The second block of my three-part course on Chinese History and Culture for CM Practitioners covers the history of imperial China, or the roughly 2000 years from the founding of the Chinese empire under the Qin in 221 BCE to the fall of the Qing dynasty in 1912. Themes we shall explore include religion (Buddhism and so-called “religious Daoism), elite artistic pursuits (poetry and painting, gardening, tea), and foreign influences (Silk Road, Mongols, Manchus, and eventually Europeans).
Required Textbooks used in this block:
Patricia Buckley Ebrey, Cambridge Illustrated History of China (Cambridge University Press, 1996)
Livia Kohn, Daoism and Chinese Culture (Three Pines Press, 2001)
Lesson 1: Unification of China: The Qin and Han Dynasties
What’s the great unifying theme in classical Chinese philosophy that might distinguish it from India or Greece? How has your definition of “philosophy” changed as a result of last term’s information? What is “Philosophy”? Are the Chinese thinkers “Philosophers”?
What were the greatest accomplishments of the Qin and Han dynasties? Why did each of them collapse?
Brief slideshow: Click here.
Illustrated History, pp. 60-85.
Lesson 2: Age of Division. Interaction between China and Buddhism
Study Question: Based on your personal knowledge of Buddhism, whatever that may be at this point, and the readings, contemplate particular features of Chinese Buddhism that distinguish it from another form of Buddhism, whether its Indian predecessor or from contemporary Buddhism. I realize that some of you have personal experience with Buddhism of many different varieties, so I want to give you a chance to relate the readings here on Chinese Buddhism to your personal knowledge. If you don’t have any prior knowledge about Buddhism, don’t worry and simply respond on the basis of this week’s readings.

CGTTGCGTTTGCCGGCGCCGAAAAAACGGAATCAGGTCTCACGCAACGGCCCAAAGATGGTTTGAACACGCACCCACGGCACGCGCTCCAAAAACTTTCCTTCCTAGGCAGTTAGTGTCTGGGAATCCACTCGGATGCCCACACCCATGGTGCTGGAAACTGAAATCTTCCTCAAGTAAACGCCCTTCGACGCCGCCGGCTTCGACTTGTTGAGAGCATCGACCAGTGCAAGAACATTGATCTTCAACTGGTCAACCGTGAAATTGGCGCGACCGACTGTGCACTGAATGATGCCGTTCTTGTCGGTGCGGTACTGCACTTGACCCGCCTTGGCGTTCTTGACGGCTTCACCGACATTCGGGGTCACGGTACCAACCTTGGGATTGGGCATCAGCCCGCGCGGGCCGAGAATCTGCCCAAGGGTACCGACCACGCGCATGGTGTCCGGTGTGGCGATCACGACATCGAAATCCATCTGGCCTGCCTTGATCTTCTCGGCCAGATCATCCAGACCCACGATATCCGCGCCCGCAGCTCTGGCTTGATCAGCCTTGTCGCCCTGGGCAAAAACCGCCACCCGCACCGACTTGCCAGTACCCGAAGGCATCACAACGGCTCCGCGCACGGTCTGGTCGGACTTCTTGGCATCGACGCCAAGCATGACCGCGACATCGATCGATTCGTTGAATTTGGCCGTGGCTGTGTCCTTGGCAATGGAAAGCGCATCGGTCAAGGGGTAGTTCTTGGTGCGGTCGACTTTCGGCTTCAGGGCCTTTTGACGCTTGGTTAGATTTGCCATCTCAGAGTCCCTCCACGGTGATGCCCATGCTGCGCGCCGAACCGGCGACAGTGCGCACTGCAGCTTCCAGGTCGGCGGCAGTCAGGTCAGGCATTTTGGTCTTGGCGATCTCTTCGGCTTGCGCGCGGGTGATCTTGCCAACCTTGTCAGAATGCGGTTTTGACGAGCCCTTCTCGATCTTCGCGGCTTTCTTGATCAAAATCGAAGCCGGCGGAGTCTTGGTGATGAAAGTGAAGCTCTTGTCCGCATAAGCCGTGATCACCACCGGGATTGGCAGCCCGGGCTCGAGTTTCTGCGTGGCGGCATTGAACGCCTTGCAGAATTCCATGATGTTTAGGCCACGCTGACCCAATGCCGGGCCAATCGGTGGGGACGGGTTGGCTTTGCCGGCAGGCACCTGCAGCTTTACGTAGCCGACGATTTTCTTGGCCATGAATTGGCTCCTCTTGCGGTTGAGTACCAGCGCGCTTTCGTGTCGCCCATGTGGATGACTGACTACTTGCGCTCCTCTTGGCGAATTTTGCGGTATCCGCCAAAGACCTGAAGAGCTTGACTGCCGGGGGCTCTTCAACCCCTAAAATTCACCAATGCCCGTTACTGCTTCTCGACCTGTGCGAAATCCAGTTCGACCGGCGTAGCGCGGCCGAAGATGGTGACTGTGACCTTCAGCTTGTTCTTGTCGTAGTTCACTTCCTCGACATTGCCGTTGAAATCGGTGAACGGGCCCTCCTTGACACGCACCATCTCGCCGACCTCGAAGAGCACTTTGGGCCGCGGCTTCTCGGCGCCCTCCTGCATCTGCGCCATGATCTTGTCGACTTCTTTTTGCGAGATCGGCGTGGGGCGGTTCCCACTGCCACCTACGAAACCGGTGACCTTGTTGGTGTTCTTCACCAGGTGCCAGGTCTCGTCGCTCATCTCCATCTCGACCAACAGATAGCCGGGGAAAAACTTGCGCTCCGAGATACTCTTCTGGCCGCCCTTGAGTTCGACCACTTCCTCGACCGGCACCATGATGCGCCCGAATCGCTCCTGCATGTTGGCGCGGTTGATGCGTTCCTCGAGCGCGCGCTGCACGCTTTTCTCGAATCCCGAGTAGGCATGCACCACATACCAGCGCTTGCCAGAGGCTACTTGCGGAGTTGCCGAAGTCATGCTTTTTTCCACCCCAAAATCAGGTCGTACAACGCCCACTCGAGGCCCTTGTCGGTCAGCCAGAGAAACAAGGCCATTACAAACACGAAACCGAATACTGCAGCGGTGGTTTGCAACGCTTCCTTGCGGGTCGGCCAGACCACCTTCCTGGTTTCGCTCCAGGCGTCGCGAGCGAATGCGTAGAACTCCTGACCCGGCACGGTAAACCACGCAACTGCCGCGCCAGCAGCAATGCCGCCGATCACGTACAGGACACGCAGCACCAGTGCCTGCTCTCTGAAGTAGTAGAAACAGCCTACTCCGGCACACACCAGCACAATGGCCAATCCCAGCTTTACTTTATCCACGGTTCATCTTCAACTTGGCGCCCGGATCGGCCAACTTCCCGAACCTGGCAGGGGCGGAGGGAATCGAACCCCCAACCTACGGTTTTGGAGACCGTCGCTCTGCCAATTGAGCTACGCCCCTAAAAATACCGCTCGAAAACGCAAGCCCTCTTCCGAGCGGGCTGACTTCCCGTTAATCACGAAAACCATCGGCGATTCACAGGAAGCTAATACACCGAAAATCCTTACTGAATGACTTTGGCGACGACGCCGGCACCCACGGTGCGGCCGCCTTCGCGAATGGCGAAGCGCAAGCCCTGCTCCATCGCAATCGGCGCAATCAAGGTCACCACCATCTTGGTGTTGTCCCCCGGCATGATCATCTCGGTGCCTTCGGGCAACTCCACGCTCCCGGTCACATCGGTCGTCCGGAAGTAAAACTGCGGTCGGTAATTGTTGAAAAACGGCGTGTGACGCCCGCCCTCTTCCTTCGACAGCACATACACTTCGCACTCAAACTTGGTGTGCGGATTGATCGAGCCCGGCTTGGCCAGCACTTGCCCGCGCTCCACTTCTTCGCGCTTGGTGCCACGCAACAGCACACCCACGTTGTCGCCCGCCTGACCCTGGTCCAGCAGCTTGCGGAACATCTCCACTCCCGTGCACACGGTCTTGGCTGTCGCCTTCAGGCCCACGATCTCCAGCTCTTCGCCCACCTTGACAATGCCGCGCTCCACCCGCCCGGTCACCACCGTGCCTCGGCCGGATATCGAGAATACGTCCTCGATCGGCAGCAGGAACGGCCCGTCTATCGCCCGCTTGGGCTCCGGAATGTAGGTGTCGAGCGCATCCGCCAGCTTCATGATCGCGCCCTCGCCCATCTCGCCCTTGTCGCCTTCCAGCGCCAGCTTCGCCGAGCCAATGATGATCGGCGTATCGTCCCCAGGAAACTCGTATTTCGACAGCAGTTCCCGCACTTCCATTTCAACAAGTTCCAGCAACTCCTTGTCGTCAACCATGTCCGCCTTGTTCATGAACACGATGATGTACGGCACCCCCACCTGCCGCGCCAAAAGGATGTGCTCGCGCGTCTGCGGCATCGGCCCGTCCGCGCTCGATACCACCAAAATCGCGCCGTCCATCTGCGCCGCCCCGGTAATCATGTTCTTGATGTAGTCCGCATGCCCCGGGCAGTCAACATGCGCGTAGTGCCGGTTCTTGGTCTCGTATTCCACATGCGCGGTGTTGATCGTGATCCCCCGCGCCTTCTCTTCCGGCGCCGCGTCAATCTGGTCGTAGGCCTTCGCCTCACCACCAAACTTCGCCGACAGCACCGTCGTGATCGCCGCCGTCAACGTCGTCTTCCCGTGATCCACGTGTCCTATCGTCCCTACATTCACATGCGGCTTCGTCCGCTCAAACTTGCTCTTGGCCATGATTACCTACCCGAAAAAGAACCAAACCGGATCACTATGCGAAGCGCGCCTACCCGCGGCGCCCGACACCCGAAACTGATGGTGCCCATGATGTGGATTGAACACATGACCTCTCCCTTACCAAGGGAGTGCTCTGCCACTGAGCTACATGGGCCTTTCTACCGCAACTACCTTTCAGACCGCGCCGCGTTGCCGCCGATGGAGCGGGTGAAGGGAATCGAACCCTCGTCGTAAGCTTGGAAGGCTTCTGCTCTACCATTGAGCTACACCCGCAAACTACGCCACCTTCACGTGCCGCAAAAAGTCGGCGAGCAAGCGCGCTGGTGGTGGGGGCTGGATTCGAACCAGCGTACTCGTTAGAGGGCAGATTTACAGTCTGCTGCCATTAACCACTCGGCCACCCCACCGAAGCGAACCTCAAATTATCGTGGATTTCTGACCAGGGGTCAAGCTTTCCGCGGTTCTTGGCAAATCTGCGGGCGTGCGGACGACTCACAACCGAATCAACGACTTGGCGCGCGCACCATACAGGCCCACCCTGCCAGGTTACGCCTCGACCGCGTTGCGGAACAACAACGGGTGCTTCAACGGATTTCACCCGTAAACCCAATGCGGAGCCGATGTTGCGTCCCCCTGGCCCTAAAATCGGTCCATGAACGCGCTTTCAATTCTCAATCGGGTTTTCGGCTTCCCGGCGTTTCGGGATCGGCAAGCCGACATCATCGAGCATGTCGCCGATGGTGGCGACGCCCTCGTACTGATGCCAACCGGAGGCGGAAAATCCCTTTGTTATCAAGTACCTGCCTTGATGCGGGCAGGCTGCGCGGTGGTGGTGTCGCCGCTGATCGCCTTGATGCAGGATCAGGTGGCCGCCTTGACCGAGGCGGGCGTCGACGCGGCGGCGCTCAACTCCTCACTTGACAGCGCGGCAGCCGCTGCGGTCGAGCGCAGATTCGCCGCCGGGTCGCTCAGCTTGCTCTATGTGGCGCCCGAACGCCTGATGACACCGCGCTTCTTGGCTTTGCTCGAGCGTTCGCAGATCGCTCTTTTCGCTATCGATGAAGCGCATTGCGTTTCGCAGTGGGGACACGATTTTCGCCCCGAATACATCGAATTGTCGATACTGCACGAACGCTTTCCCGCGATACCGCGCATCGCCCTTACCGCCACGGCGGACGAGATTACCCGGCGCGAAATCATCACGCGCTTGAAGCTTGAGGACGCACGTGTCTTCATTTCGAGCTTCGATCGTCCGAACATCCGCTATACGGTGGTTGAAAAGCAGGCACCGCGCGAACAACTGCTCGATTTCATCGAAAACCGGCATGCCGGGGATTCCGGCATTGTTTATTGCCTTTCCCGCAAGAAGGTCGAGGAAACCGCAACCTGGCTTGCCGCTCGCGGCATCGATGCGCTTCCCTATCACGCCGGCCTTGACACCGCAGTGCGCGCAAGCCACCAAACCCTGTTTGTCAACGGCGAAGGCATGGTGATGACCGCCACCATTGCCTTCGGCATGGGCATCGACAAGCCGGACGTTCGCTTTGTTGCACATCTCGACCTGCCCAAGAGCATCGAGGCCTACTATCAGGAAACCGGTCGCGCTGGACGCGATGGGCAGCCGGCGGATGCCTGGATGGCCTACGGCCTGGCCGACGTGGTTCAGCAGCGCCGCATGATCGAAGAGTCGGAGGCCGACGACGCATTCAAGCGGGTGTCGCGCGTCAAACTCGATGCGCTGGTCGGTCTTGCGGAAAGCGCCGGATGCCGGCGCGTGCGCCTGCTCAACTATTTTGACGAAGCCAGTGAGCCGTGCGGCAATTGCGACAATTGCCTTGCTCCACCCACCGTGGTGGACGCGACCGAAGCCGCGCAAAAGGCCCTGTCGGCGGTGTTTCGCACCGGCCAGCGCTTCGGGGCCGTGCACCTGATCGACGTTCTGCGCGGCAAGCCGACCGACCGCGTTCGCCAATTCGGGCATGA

Slideshow: Click here.
Illustrated History, pp. 86-106.
Encyclopedia of Religion, “Chinese Buddhism.”
Tricycle, “Paging Dr. Dharma.”
Lesson 3: Religious Daoism. What is “religion”?
Livia Kohn, Daoism and Chinese Culture, pp. 43-99 (Chapters Three to Five).
Patricia Ebrey, Sourcebook, pp. 91-96.
Fabrizio Pregadio, “Way of the Golden Elixir.”
Michael Stanley-Baker, “A Plant for the End of the World” (blog on “Cangzhu” at recipes.hypotheses.org).
Komjathy, “Misconceptions on Daoism.”
Lesson 4: Tang DYnasty: The golden age of china. plus a discussion of the imperial examination system and empress wu and other powerful ladies
Illustrated History, pp. 108-135.
Schafer, “Drugs” in The Golden Peaches of Samarkand, pp. 176-194.
Wikipedia, “Imperial Examination.”
Gil Raz, “Imbibing the Universe.”
Lesson 5: Poetry and Painting
Wikipedia articles on “Tang Poetry,” “Li Bai,” and “Du Fu.”
Bifaji “Method of the Brush.”
Lesson 6: Song dynasty and literati culture
Illustrated History, pp. 136-163.
Ebrey, “Sourcebook,” Selection.
Gernet, “Daily Life in China on the Eve of the Mongol Invasion 1250-1276,” pp. 13-21.
Lesson 7: Gardens
Cooper, “The Symbolism of the Taoist Garden.”
Lesson 8: Marco POlo, the Mongols, and the yuan dynasty
Illustrated History, pp. 164-189.
Ebrey, Sourcebook, Selections.
Buell, “How Genghis Khan Has Changed the World.”
Lesson 9: Ming dynasty: Unicorns, eunuchs, and the great wall
Illustrated History, pp. 190-219.
Lesson 10: Qing dynasty, colonialism, and the beginnings of modern china
Illustrated History, pp. 220-332.